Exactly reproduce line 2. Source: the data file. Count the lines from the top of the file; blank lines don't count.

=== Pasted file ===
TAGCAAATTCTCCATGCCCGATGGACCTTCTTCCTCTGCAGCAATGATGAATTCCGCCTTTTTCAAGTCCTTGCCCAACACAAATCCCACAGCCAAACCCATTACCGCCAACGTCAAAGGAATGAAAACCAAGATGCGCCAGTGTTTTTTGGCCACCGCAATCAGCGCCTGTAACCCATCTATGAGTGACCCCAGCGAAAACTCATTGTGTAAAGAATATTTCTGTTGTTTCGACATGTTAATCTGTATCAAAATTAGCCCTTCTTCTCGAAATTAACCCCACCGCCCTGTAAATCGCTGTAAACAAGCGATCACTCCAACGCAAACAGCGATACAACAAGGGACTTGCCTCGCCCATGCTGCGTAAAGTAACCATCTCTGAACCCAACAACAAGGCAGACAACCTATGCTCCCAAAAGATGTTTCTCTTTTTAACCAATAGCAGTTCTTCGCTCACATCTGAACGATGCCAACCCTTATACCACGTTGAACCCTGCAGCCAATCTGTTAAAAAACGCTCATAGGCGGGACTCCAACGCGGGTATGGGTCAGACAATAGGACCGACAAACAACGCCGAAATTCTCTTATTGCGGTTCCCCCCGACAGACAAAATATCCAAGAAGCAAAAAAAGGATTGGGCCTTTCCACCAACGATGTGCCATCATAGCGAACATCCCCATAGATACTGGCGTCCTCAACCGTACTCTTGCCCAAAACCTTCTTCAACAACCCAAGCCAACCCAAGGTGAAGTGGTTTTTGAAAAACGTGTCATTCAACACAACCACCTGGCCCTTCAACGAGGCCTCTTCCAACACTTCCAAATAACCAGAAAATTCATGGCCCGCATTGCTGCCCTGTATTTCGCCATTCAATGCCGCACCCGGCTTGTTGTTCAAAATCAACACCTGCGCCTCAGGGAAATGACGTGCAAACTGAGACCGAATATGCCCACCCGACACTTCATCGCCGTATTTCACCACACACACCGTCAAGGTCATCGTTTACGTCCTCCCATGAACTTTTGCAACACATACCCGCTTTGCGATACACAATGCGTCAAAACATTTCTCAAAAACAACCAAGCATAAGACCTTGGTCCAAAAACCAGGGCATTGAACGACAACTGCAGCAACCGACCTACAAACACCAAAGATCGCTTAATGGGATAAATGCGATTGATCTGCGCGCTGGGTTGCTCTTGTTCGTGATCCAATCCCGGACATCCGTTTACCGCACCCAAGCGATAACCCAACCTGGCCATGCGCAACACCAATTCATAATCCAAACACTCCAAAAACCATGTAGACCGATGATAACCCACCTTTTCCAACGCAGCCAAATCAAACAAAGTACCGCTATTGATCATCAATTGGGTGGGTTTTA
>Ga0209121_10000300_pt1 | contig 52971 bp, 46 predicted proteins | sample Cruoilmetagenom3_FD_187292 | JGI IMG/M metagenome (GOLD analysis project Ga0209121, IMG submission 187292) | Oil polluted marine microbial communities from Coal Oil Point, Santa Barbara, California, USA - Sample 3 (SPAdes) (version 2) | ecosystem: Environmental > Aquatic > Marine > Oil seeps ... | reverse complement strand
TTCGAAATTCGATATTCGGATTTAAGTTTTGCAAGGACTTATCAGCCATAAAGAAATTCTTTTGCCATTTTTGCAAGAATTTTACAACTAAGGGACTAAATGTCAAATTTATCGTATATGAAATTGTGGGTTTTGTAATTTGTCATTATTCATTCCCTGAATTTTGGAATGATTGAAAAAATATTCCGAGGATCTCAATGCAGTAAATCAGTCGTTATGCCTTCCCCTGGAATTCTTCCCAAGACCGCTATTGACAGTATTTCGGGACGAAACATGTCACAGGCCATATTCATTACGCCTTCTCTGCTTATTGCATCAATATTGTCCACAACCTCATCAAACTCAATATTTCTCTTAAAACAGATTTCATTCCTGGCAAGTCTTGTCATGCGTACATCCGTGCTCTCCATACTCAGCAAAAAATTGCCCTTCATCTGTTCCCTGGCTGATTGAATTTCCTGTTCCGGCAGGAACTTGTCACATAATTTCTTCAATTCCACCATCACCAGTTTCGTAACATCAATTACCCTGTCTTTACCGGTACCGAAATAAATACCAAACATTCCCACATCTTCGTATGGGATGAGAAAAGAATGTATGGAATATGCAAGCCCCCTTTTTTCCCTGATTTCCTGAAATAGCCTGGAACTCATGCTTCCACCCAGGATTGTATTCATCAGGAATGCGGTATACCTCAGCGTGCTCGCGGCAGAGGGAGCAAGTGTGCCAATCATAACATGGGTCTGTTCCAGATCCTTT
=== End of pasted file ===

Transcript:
>Ga0209121_10000300_pt1 | contig 52971 bp, 46 predicted proteins | sample Cruoilmetagenom3_FD_187292 | JGI IMG/M metagenome (GOLD analysis project Ga0209121, IMG submission 187292) | Oil polluted marine microbial communities from Coal Oil Point, Santa Barbara, California, USA - Sample 3 (SPAdes) (version 2) | ecosystem: Environmental > Aquatic > Marine > Oil seeps ... | reverse complement strand